FPL’s North Florida Resiliency Connection is on track to be completed in time for hurricane season

by | May 5, 2022

 

Florida Power & Light (FPL) and Duke Energy Florida have reached an agreement that will allow the North Florida Resiliency Connection (NFRC) to remain on track to begin serving customers in time for the 2022 Atlantic hurricane season.

With this year’s hurricane season getting ready to start on June 1, FPL announced on Thursday that the agreement reached will allow the NFRC to remain on track to begin serving customers by the end of July. Spanning 176 miles from Columbia to Jackson counties, the NFRC will physically connect FPL’s energy grid to Northwest Florida when construction is complete.

In addition to improving FPL’s day-to-day reliability and storm response, the company noted that the transmission line unlocks approximately $1.5 billion in system benefits following the consolidated operations of FPL and the former Gulf Power. Once online, FPL says it will be able to use the storm-hardened transmission line to dispatch the company’s generation fleet across North Florida.

“We are pleased to have resolved all outstanding concerns between FPL and Duke Energy Florida pertaining to the North Florida Resiliency Connection transmission line,” said FPL Chairman and CEO Eric Silagy. “Forecasters are already predicting another active hurricane season and we know this new, state-of-the-art, storm-hardened transmission line will be an important tool in helping us restore power more quickly whenever severe weather hits.”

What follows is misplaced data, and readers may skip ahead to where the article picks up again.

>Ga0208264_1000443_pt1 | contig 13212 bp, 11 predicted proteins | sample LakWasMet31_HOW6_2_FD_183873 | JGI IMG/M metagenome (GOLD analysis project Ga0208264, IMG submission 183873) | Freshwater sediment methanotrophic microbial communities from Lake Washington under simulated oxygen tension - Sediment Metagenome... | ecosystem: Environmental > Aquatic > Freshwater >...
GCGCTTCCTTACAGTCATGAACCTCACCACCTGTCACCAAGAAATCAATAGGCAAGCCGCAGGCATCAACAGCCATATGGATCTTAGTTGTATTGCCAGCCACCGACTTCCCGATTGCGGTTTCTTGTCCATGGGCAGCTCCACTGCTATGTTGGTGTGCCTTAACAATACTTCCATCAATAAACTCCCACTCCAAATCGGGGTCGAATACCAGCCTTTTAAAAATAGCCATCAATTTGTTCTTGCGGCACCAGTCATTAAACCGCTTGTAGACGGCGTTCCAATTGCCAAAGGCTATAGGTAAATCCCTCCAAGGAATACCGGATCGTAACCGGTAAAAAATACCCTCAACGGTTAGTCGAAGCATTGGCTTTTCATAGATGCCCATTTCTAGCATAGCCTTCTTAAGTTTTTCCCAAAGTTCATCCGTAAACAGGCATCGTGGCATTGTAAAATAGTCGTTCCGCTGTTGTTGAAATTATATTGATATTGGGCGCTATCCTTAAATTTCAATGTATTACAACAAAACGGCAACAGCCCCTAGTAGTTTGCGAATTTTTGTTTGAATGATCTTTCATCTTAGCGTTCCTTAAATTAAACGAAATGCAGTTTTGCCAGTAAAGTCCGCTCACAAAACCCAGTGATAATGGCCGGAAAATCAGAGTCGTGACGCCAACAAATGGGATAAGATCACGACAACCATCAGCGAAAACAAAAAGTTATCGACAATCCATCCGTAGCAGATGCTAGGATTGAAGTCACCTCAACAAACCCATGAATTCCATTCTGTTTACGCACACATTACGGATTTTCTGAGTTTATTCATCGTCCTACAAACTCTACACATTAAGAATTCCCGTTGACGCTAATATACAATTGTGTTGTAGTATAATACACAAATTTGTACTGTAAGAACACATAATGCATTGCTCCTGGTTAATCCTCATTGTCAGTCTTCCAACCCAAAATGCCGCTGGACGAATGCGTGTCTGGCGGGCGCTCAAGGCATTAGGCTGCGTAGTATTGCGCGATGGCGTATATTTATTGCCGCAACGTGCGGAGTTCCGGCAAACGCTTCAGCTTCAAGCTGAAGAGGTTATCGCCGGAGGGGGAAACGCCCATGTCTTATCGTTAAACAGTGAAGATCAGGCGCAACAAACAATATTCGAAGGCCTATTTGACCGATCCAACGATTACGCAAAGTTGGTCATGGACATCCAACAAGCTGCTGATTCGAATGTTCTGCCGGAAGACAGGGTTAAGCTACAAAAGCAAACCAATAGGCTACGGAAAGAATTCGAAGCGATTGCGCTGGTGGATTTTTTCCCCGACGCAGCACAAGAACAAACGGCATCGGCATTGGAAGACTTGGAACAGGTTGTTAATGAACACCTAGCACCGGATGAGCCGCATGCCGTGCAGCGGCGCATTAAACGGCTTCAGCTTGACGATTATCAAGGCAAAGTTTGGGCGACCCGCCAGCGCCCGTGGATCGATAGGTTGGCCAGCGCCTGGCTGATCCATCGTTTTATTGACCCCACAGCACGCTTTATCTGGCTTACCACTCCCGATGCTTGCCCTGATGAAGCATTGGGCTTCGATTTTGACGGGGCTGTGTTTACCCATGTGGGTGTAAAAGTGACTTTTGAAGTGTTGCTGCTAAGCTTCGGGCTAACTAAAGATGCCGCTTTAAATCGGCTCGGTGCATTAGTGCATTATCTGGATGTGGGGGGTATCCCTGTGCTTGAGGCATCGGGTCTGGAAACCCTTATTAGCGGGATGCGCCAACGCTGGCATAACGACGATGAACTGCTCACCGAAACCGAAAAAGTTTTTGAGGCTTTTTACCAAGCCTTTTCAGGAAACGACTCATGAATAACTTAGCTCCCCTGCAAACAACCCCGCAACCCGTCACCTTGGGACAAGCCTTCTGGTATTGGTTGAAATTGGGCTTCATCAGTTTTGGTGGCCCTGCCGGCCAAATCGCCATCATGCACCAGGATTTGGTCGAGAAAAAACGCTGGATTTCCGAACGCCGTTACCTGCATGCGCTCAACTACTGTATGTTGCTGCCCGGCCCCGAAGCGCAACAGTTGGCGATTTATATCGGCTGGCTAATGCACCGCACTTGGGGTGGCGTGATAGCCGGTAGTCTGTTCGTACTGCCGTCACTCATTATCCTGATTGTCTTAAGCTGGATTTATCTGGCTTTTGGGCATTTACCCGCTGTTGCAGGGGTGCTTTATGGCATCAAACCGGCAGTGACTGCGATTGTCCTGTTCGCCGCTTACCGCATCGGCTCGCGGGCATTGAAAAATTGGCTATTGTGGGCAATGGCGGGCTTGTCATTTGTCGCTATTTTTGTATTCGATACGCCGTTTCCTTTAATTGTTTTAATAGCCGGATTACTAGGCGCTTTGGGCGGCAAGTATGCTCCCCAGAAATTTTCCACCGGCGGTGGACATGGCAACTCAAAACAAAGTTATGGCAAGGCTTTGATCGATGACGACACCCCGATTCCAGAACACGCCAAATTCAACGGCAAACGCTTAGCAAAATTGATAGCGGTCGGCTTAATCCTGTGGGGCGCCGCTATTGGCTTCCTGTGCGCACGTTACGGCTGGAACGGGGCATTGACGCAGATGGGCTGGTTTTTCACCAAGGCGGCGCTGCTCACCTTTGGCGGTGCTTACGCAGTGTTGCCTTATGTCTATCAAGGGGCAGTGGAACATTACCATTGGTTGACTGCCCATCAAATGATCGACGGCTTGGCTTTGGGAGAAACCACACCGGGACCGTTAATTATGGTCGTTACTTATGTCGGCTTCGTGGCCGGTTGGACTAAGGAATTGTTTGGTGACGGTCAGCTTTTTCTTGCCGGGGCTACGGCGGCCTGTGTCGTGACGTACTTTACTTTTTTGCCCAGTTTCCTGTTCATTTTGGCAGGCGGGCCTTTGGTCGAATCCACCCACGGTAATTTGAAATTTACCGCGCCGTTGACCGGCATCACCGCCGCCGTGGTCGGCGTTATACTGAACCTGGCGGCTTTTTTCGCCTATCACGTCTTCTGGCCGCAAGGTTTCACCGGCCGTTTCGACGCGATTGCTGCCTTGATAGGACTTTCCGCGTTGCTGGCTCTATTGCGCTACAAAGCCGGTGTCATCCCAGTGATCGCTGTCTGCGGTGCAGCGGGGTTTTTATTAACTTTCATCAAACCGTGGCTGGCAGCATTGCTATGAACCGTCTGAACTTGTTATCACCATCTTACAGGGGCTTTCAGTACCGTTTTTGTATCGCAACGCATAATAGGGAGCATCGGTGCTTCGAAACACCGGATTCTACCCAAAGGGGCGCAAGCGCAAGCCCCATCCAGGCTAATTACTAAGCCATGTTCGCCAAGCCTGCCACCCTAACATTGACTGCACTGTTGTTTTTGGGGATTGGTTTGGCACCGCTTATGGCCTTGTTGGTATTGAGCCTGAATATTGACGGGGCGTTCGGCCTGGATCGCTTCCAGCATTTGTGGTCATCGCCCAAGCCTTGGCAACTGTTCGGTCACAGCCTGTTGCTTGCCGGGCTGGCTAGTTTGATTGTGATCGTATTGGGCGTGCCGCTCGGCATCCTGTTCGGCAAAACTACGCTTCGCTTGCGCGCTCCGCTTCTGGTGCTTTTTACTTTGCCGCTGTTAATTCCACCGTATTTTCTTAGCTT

Today’s announcement comes after FPL, Duke Energy Florida and Tampa Electric Co. filed proposals on Monday at the state Public Service Commission to bolster underground power lines and “harden” other parts of electric systems to reduce outage threats from trees and other vegetation.

FPL is seeking approval to collect a projected $369.9 million for the projects, while Duke is proposing nearly $142.8 million and Tampa Electric is proposing $53.55 million, according to the filings. Almost all of the money would be for 2023 project costs, though relatively small amounts are related to 2022 costs.

Researchers predict that the 2022 Atlantic Hurricane Season — which runs from June 1 to November 30 — will be very active, with a recent forecast calling for nineteen named storms with nine of them reaching hurricane status. Of the nine, four are forecast to become a major hurricane.

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